The boycott of Israel reaches tipping point

The boycott Israel bell is tolling loud and clear but has it reached the tipping point?

Writing in +972 Magazine, Ami Kaufman argues that, judging by the number and weight of businesses imposing various sanctions on Israel, and by Israeli reactions to them, the tipping point has been reached.

This Economist piece from 8 February has an excellent summary of some of the latest developments, mainly the decision of Denmark’s largest bank, Danske Bank, to blacklist Israel’s Bank Hapoalim due to its involvement in the funding of settlement construction; the decision of the Norwegian Ministry of Finance in January to exclude the Israeli firms Africa Israel Investments and Danya Cebus from its Government Pension Fund Global; and Dutch water company Vitens decision from December, which provides water to 5.4 million people in the Netherlands, to discontinue all joint ventures with Israel’s national water supplier Mekorot, in protest over the Israeli company’s operations in the West Bank.

The Economist also quickly mentions the Sodastream-Scarlett Johansenn affair – which brought unprecedented scrutiny to the apartheid reality that exists in the West Bank. The Sodastream affair was one of the biggest smacks to the faces against the occupation in recent memory. I personally found my own Facebook feed full of many who were indeed aware of the occupation, but were extremely surprised to find that Israel and its businesses were using the good ol’ colonialist theme of “we’re good for the natives”.

However, since the Economist piece was published, there have been some more developments – and more importantly, Israeli reaction showing real nervousness.

Kaufman quotes the 18 February edition of the Israeli newspaper Haaretz, which reported that boycott pressure had caused two foreign bidders to drop out of a tender to build facilities in the ports of Haifa and Ashdod. The paper said:

Royal Boskalis Westminster, a Dutch operator of ports that had submitted a proposal under the name Holland Terminal in the prequalification [PQ] stage last December, dropped out shortly thereafter. More recently, Italy’s Condote de Agua withdrew after passing the prequalification process. The companies that had initially expressed their interest in the PQ stage last April made their decisions to drop out in recent months as boycott pressure on Israel has grown. The deadline for submitting bids was Monday. In addition to the companies that withdrew from bidding, a third company – Jan De Nul from Belgium – only agreed to submit its bid after it was permitted to do so through a company registered in Luxembourg called Ludreco, out of fear of jeopardizing its business in the Arab world.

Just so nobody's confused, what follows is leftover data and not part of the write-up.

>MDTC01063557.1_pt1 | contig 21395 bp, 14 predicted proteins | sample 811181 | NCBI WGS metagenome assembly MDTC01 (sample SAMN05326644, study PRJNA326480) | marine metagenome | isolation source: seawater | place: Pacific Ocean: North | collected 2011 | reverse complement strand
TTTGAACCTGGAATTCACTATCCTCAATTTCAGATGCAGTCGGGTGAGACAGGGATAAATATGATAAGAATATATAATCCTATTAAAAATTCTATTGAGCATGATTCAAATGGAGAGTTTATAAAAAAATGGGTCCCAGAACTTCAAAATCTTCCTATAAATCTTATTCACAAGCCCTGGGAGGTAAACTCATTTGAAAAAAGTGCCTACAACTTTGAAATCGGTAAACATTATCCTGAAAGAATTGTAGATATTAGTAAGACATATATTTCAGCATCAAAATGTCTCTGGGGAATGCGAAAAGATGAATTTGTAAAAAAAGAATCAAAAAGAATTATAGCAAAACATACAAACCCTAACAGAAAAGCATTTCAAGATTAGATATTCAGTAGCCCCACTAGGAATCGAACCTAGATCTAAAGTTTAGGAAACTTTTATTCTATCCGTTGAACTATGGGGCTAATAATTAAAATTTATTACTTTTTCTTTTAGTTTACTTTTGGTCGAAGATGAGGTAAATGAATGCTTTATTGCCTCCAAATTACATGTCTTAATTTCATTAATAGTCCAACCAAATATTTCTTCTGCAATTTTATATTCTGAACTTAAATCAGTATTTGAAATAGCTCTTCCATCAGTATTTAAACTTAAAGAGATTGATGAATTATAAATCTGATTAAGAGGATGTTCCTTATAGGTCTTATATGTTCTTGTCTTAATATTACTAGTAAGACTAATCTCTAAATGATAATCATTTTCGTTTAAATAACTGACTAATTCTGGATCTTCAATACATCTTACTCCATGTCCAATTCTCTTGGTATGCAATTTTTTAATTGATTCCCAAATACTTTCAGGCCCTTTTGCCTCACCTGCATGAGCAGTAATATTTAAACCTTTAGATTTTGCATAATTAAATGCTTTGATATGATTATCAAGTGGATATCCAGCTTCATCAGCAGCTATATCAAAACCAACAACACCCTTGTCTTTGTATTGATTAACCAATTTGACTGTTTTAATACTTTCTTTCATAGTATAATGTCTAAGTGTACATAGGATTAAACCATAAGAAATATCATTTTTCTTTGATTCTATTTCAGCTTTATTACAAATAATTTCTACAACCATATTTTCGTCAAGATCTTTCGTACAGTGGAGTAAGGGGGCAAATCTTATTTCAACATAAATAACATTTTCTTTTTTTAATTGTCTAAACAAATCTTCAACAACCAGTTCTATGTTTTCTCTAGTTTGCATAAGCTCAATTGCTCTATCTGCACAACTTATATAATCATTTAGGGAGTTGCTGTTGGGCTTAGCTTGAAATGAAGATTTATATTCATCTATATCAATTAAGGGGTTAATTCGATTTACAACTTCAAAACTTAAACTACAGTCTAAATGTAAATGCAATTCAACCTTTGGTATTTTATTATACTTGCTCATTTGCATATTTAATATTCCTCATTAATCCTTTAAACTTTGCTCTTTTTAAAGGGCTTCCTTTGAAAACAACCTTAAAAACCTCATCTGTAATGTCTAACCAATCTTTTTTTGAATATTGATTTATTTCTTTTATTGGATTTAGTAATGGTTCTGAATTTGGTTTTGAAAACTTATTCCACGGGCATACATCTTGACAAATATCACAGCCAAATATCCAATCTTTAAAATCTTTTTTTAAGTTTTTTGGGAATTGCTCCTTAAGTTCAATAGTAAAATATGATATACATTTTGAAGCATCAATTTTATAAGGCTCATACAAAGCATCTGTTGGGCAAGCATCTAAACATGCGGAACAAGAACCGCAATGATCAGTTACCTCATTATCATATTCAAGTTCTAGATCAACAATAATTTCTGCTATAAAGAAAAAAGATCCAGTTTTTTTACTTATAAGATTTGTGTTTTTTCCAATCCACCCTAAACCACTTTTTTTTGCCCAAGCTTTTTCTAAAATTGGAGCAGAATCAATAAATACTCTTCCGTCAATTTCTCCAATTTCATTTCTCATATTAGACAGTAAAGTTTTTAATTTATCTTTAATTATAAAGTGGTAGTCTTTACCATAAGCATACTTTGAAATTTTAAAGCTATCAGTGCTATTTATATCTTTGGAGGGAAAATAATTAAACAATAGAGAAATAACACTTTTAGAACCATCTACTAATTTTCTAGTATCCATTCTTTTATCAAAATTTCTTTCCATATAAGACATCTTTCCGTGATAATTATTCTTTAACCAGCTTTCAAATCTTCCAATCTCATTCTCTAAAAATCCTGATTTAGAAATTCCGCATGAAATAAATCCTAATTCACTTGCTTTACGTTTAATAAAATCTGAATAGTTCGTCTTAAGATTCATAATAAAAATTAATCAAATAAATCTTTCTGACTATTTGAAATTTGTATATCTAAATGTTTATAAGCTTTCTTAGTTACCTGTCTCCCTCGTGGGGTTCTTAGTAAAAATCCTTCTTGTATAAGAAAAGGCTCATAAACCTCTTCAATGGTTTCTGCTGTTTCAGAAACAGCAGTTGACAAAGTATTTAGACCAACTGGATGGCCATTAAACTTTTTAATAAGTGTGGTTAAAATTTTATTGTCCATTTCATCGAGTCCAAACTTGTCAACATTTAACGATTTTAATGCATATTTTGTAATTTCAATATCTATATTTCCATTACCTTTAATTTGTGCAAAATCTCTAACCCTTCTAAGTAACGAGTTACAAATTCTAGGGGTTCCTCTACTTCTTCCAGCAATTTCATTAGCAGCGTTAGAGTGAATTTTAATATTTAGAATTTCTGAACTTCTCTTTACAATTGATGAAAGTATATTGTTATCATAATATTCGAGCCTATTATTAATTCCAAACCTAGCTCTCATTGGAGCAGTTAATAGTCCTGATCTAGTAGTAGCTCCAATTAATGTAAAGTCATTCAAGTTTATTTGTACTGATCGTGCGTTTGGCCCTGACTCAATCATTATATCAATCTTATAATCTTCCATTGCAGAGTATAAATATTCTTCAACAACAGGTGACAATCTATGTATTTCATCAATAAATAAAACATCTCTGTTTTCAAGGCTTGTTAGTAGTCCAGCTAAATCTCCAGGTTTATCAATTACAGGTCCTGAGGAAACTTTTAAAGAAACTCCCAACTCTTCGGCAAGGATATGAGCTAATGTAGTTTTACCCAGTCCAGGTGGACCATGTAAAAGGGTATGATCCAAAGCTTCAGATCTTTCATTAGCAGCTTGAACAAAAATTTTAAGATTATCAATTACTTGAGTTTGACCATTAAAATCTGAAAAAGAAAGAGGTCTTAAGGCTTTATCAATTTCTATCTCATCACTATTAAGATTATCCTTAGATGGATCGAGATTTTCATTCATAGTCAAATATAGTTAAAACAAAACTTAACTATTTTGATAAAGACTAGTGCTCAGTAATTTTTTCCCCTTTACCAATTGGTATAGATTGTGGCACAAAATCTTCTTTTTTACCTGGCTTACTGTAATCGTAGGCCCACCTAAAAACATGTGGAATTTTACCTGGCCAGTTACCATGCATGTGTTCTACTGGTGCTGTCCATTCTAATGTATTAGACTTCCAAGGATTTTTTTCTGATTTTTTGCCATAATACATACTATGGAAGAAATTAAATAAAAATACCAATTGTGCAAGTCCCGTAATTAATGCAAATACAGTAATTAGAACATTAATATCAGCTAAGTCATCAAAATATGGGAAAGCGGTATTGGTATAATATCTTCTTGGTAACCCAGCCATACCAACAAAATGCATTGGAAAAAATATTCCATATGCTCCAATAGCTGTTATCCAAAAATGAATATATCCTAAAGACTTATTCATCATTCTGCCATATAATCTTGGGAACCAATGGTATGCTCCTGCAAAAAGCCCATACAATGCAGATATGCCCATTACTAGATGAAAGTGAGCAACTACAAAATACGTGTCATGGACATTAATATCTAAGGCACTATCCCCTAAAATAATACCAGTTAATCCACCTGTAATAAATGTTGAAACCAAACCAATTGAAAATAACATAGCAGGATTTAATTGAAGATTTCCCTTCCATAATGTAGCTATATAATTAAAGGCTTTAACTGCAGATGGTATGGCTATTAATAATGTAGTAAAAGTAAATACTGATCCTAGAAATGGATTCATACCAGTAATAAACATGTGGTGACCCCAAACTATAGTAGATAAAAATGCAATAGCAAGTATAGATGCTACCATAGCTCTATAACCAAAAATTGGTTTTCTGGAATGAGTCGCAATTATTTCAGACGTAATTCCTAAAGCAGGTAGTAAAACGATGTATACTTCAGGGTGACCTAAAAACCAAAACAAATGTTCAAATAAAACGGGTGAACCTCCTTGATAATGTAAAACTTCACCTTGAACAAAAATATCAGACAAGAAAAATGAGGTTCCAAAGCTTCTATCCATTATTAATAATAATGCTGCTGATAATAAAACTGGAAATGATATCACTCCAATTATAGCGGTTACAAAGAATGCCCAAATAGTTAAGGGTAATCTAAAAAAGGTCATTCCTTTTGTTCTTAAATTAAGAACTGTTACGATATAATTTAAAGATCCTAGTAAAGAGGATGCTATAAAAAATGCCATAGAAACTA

According to Kaufman, “what has seemed to really agitate Israeli politicians was the decision by Germany’s Deutsche Bank to “flag” Bank Hapoalim as a “morally questionable investment” on Monday [17 February]. Deutsche decided to include Hapoalim on a list of companies whose conduct is ethically questionable, possibly due to its activity in the settlements”.

That decision caused the increasingly unstable Israeli prime minister, Binyamin Netanyahu, to screech on Facebook:

I think the most eerie thing, the most disgraceful thing is to have people on the soil of Europe talking about the boycott of Jews. I think that’s an outrage. The founders of the BDS [boycott, divestment and sanctions] movement make their goals perfectly clear. They want to see the end of the Jewish state. They’re quite explicit about it. And I think it’s important that the boycotters must be exposed for what they are. They’re classical anti-Semites in modern garb.

As Kaufman says, the effect of BDS on Israel is unprecedented:

I cannot remember a time when I have seen so many Israeli public figures on both sides of the political map so obsessed with Israel’s standing in the world – most of them shivering with fear of global isolation…

With the number and sheer importance of these European firms over the past three months, and seeing as how Europe is Israel’s largest trade partner, combined with knee-jerk Israeli reactions, it is now safe to say that Israel and the occupation have become an economic liability.

Whether this is enough to end Israeli apartheid, we’ll have to wait and see. But what can be said is that 2014 will be remembered as the year BDS reached its tipping point.

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